But Mason was still not satisfied and refused to sign the Constitution because it lacked a Bill of Rights. 

Mason Continues His Campaign for a Bill of Rights
Although the Bill of Rights with its Tenth Amendment was not yet part of the Constitution, James Madison wrote in Federalist Paper 45, Jan. 26, 1788:

The powers delegated by the proposed Constitution to the Federal Government, are few and defined. Those which are to remain in the State Governments are numerous and indefinite. The former will be exercised principally on external objects, as war, peace, negociation, and foreign commerce; with which last the power of taxation will for the most part be connected. The powers reserved to the several States will extend to all the objects, which, in the ordinary course of affairs, concern the lives, liberties and properties of the people; and the internal order, improvement, and prosperity of the State.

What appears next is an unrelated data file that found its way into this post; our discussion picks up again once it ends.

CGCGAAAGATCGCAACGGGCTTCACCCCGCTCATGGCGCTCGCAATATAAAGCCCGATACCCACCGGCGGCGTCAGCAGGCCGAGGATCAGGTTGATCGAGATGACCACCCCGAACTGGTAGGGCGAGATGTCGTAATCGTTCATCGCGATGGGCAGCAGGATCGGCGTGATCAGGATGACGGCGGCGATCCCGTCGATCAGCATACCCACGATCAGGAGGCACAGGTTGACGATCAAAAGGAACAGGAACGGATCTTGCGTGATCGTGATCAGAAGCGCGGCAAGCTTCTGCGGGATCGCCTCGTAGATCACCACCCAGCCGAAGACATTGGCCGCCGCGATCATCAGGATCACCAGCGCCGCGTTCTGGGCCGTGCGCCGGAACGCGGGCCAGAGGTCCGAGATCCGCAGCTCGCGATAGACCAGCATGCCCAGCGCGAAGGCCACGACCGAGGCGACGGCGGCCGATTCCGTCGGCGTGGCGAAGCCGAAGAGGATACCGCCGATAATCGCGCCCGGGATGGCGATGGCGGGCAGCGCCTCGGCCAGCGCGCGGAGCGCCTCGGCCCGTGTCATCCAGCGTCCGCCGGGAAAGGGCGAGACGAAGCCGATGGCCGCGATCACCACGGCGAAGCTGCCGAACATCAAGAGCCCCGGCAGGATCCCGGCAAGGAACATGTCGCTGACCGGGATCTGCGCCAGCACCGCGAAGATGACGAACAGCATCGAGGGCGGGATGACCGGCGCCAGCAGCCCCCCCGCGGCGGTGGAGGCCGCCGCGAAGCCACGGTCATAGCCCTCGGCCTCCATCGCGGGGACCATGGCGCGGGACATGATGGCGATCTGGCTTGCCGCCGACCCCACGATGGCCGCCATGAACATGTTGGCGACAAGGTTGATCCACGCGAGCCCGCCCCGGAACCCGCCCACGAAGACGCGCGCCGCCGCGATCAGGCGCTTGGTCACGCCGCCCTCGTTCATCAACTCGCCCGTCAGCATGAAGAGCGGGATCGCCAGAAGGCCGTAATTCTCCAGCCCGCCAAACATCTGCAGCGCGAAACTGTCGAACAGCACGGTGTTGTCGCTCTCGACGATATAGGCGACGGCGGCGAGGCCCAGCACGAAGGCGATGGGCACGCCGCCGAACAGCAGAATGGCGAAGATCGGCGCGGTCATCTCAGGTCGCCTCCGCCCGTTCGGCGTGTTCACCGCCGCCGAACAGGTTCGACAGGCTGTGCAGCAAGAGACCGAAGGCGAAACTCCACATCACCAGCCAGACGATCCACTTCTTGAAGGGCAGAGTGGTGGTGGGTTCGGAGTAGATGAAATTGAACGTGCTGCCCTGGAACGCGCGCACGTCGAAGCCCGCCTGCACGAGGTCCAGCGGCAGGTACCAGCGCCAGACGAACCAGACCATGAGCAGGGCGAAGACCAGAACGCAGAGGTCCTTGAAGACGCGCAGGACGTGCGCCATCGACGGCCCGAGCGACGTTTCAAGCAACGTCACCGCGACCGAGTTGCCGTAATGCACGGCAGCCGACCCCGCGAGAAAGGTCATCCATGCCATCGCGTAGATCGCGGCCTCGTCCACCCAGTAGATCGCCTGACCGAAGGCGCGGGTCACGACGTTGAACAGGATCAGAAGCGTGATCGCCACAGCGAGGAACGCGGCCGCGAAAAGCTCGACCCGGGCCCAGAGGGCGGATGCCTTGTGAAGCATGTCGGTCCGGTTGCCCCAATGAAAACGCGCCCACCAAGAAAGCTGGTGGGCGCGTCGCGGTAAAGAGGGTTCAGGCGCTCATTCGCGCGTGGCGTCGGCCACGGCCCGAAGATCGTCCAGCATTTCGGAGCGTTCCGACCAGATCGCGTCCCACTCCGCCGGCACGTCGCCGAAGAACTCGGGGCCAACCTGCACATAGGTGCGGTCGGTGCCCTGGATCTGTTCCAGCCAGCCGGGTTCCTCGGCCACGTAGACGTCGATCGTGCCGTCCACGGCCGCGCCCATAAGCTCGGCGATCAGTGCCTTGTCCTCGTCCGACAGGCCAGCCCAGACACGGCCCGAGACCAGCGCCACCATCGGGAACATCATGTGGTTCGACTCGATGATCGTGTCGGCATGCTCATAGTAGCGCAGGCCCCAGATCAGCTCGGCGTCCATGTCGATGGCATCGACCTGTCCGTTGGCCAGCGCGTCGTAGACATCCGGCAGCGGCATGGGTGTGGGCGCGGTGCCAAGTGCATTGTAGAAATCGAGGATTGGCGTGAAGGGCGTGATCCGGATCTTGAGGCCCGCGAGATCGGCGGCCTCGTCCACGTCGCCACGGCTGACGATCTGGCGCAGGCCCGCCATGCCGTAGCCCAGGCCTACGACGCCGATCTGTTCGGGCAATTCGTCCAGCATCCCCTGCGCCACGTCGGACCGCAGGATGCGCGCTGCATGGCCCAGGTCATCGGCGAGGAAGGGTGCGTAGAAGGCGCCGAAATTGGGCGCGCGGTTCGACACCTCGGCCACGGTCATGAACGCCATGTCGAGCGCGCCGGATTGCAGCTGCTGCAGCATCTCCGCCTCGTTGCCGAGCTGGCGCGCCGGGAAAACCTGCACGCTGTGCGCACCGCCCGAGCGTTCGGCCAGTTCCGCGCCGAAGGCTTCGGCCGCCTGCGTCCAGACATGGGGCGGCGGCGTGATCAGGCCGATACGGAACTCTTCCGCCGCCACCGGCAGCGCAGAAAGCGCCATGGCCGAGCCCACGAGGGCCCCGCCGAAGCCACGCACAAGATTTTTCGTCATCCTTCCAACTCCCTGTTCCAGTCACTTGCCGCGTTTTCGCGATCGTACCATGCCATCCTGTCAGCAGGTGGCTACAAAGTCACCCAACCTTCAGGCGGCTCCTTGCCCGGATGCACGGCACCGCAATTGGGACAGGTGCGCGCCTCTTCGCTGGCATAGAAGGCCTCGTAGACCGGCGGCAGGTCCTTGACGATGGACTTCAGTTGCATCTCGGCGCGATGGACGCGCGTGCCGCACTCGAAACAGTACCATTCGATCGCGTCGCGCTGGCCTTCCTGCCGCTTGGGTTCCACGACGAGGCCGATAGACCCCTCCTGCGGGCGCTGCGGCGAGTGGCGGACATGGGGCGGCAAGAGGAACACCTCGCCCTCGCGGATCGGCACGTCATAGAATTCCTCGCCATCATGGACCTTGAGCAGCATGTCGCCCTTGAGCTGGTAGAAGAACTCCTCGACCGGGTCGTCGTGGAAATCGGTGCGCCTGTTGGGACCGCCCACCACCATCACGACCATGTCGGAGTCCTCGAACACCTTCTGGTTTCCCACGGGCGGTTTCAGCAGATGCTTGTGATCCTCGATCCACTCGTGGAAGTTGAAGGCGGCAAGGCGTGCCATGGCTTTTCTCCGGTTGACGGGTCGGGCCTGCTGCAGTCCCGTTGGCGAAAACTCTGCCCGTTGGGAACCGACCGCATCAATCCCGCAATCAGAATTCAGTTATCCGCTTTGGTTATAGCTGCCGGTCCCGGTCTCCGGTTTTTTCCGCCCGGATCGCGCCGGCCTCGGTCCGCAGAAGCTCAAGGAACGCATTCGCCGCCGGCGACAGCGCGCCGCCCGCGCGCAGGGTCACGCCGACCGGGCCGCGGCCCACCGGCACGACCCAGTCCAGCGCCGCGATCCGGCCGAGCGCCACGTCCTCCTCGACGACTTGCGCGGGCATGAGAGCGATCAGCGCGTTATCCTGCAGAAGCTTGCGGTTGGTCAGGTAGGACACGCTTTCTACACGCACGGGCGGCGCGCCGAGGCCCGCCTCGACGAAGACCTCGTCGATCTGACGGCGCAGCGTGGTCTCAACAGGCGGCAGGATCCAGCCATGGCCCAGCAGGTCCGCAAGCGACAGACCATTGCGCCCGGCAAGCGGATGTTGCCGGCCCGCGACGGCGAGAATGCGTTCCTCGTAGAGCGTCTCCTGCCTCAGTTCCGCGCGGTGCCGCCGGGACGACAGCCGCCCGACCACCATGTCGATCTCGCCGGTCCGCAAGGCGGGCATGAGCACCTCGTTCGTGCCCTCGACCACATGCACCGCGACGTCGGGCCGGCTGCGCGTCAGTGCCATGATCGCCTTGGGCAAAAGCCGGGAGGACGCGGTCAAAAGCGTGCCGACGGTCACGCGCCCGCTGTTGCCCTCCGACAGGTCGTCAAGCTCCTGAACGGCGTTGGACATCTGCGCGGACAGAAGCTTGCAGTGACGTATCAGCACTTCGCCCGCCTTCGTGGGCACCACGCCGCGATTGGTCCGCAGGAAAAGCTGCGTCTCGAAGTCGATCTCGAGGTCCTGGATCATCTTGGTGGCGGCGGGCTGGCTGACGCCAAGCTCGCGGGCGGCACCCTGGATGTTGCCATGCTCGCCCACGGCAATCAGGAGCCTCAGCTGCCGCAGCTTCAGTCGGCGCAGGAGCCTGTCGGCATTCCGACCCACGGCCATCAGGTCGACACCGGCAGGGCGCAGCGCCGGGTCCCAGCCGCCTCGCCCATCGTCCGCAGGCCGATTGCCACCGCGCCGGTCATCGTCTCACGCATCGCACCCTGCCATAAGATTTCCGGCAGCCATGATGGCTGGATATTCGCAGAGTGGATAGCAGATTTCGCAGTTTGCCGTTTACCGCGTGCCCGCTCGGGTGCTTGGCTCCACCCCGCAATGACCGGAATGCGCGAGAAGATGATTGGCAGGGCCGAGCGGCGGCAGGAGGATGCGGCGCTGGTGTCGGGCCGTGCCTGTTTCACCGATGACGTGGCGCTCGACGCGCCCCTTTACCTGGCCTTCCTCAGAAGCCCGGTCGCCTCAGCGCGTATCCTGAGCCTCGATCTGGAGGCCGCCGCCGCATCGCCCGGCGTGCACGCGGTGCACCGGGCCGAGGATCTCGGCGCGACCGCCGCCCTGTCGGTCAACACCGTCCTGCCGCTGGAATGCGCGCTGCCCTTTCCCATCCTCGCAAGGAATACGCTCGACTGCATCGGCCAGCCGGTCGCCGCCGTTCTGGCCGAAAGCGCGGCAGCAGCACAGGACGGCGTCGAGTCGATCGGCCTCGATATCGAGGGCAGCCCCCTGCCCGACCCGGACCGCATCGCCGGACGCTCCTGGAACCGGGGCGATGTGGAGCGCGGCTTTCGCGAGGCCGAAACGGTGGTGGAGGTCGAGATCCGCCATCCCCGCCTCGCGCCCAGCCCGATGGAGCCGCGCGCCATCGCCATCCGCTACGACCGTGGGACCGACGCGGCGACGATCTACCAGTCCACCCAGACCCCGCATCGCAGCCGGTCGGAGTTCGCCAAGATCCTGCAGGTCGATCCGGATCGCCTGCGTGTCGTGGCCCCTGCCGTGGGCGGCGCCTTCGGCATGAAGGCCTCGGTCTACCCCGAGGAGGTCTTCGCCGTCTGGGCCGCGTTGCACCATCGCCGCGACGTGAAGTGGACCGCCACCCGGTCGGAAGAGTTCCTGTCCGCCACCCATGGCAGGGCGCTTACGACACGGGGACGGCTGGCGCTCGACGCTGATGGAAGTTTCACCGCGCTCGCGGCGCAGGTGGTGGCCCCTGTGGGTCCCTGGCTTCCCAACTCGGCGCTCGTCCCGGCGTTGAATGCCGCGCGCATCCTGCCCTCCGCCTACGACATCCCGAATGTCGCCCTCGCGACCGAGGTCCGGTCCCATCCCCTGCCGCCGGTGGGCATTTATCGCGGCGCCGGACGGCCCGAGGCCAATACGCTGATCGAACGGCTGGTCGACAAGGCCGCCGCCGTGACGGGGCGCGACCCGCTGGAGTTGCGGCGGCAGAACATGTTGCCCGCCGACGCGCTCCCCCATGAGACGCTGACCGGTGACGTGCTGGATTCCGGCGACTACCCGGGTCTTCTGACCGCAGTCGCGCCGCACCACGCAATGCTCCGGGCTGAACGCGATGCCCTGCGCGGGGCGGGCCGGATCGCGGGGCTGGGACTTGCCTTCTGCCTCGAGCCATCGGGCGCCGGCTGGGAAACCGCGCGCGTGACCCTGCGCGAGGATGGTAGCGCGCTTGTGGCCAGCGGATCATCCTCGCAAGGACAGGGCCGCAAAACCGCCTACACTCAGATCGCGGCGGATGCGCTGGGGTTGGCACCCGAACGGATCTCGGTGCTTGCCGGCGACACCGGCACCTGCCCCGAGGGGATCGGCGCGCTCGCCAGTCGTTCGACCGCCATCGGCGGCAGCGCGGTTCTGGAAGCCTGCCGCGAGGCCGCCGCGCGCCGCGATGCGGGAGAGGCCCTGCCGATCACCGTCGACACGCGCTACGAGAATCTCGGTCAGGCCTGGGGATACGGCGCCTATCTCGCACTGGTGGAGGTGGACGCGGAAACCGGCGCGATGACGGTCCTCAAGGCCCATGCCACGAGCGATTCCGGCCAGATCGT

But these words were yet hollow because the Tenth Amendment was not yet part of the Constitution. 

 George Mason, father of the Bill of Rights

George Mason campaigned for and once again failed to get a Bill of Rights attached to the Constitution at the Virginia Ratifying Convention in June of 1788. 

Mason’s failed fight for a Bill of Rights inspired fellow Virginian James Madison to introduce it a year later during the First Congress in 1789, and it was ratified in 1791.  One year later George Mason died.

Mason is regarded as the father of the Bill of Rights and was the primary author of the Virginia Declaration of Rights, which served as a basis for the United States Bill of Rights.